Dodoma (Tanzania): For 11 young Bahraini women, the new year had to start with taking themselves beyond normal boundaries and achieving an outstanding act of valour.
So when Fajr Talal Mufeez and Fatima Ali Al Mahmood, two Bahrainis with an exceptional vision and admirable courage, talked about a trip to Mount Kilimanjaro, the highest mountain in Africa and the world’s tallest free-standing mountain, there was a positive response from Bahraini and other young Gulf women. The adventurers, overcoming social stereotyping, were elated and seized the opportunity of the trip of a lifetime.
Fajer Talal Mufeez, Fatima Ali Al Mahmood, Noor Talal Mufeez, Nada Hameed, Faten Ibrahim Matar, Nawara Bahzad, Rasha Yusuf, Alia Al Qahtani, Noor Al Saad, Mona Zainal and Nadya Eqab from Bahrain were joined by two from Kuwait, and one from Saudi Arabia, the UAE and Iraq to form the largest Gulf women expedition.
They were all genuinely determined to overcome the challenge of climbing 5,895 metres above sea level for a highly special New Year feat.
The trip to Tanzania was fun and filled with events, including a highly memorable safari. However, the real excitement started when the preparations for the historic climb were finalised.
“Mount Kili, here we come,” said Rasha Yusuf, an adventurer at heart and a travel and documentary photographer by passion who has been to 62 countries across the globe. For seven days, the expedition confronted various forms of challenges, both within themselves and from natural elements. They took the Lemosho Route, considered a very wild side, but also the most scenic trail on Kilimanjaro. Each day was more challenging than the previous ones and altitude sickness compounded with cold overnight temperatures to harshly and mercilessly put to test the courage of the climbers. However, the young women had enough willpower and strength to keep on moving upwards, regardless of the mentally tough and physically demanding efforts that required walking at odd times and through sub-freezing temperatures to reach Uhuru Peak, the summit of the mountain. “I remember the clouds and the dead silence, you cannot help but listen to your deep thoughts and reflect,” Nada Hameed said at 4,000 metres. There were new challenges, laced with great anticipations to accomplish the feat and fears of non-responsive reflexes due to incredible conditions.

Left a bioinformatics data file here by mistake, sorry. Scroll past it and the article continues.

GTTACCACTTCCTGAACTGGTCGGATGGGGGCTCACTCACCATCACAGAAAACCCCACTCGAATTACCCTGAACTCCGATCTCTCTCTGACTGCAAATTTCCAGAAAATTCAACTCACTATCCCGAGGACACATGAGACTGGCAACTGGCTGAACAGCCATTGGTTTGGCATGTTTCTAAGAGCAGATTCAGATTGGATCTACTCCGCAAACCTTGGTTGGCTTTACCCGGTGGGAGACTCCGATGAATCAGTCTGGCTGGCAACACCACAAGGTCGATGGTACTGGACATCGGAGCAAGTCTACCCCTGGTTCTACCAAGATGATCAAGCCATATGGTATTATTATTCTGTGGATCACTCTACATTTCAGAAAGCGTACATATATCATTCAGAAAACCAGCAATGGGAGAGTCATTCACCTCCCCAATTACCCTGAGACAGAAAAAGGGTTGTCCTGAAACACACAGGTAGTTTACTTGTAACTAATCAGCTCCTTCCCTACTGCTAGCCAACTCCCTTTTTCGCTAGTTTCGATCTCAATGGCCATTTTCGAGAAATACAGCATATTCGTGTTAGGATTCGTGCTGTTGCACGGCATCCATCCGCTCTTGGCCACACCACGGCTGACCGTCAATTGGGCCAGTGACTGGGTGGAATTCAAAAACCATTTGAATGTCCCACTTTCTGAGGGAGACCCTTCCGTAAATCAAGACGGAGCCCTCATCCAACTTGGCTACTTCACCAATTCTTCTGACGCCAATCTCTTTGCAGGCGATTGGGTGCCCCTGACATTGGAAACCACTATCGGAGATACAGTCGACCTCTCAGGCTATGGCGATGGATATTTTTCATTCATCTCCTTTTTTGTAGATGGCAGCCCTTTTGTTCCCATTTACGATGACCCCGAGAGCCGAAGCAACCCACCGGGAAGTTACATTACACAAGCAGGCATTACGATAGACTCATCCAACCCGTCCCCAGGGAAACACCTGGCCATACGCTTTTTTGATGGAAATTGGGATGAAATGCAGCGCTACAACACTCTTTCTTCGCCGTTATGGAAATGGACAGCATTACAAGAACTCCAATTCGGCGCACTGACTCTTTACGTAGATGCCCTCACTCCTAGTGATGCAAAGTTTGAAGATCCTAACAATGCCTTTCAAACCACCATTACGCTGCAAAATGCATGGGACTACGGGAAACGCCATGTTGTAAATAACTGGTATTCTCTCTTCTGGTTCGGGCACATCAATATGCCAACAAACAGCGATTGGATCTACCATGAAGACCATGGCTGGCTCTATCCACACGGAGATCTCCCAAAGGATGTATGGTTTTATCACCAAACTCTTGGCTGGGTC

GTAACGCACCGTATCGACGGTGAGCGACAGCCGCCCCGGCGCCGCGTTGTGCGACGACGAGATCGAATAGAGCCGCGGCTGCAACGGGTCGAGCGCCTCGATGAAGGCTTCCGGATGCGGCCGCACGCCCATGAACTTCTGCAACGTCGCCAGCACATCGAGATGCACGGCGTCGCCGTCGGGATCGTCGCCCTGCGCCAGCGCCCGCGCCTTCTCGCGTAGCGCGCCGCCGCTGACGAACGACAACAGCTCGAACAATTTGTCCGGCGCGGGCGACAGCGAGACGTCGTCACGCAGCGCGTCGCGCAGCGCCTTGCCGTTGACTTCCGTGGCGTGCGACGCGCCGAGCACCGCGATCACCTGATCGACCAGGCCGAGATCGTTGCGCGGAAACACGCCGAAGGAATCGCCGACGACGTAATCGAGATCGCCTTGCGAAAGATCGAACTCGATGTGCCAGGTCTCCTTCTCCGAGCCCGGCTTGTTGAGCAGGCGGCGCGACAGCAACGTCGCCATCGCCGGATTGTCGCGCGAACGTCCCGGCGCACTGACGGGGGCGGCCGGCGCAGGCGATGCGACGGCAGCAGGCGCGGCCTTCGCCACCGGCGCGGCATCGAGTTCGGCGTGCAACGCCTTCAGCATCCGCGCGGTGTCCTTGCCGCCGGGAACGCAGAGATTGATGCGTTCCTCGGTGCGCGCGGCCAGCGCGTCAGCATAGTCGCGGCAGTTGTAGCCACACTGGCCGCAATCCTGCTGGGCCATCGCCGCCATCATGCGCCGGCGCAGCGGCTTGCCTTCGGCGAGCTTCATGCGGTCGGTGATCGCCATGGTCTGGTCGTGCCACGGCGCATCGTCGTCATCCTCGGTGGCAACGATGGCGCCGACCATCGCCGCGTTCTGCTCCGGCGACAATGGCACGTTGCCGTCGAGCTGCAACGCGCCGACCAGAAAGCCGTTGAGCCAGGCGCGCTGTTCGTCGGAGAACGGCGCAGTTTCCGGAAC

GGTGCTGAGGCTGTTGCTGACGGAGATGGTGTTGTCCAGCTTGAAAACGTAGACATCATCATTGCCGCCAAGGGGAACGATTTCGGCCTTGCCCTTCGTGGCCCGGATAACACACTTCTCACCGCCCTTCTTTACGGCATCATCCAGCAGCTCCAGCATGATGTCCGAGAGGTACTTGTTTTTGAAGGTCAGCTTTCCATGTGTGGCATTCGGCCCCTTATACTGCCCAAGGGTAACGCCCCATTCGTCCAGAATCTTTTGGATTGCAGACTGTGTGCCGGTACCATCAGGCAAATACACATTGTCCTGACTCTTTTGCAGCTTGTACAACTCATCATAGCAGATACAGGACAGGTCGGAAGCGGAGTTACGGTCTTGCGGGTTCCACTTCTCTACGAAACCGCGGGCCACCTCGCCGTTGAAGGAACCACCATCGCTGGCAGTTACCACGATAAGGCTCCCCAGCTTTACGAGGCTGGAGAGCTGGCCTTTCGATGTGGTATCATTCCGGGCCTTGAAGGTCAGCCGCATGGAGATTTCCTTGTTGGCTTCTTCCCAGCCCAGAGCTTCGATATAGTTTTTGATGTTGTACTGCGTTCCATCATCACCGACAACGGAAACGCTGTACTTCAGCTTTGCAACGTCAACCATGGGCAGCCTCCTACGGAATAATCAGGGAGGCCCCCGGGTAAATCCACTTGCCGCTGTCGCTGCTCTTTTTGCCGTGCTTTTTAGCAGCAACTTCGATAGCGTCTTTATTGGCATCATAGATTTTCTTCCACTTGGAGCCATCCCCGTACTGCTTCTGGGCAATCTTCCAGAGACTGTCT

Source Credit: DT News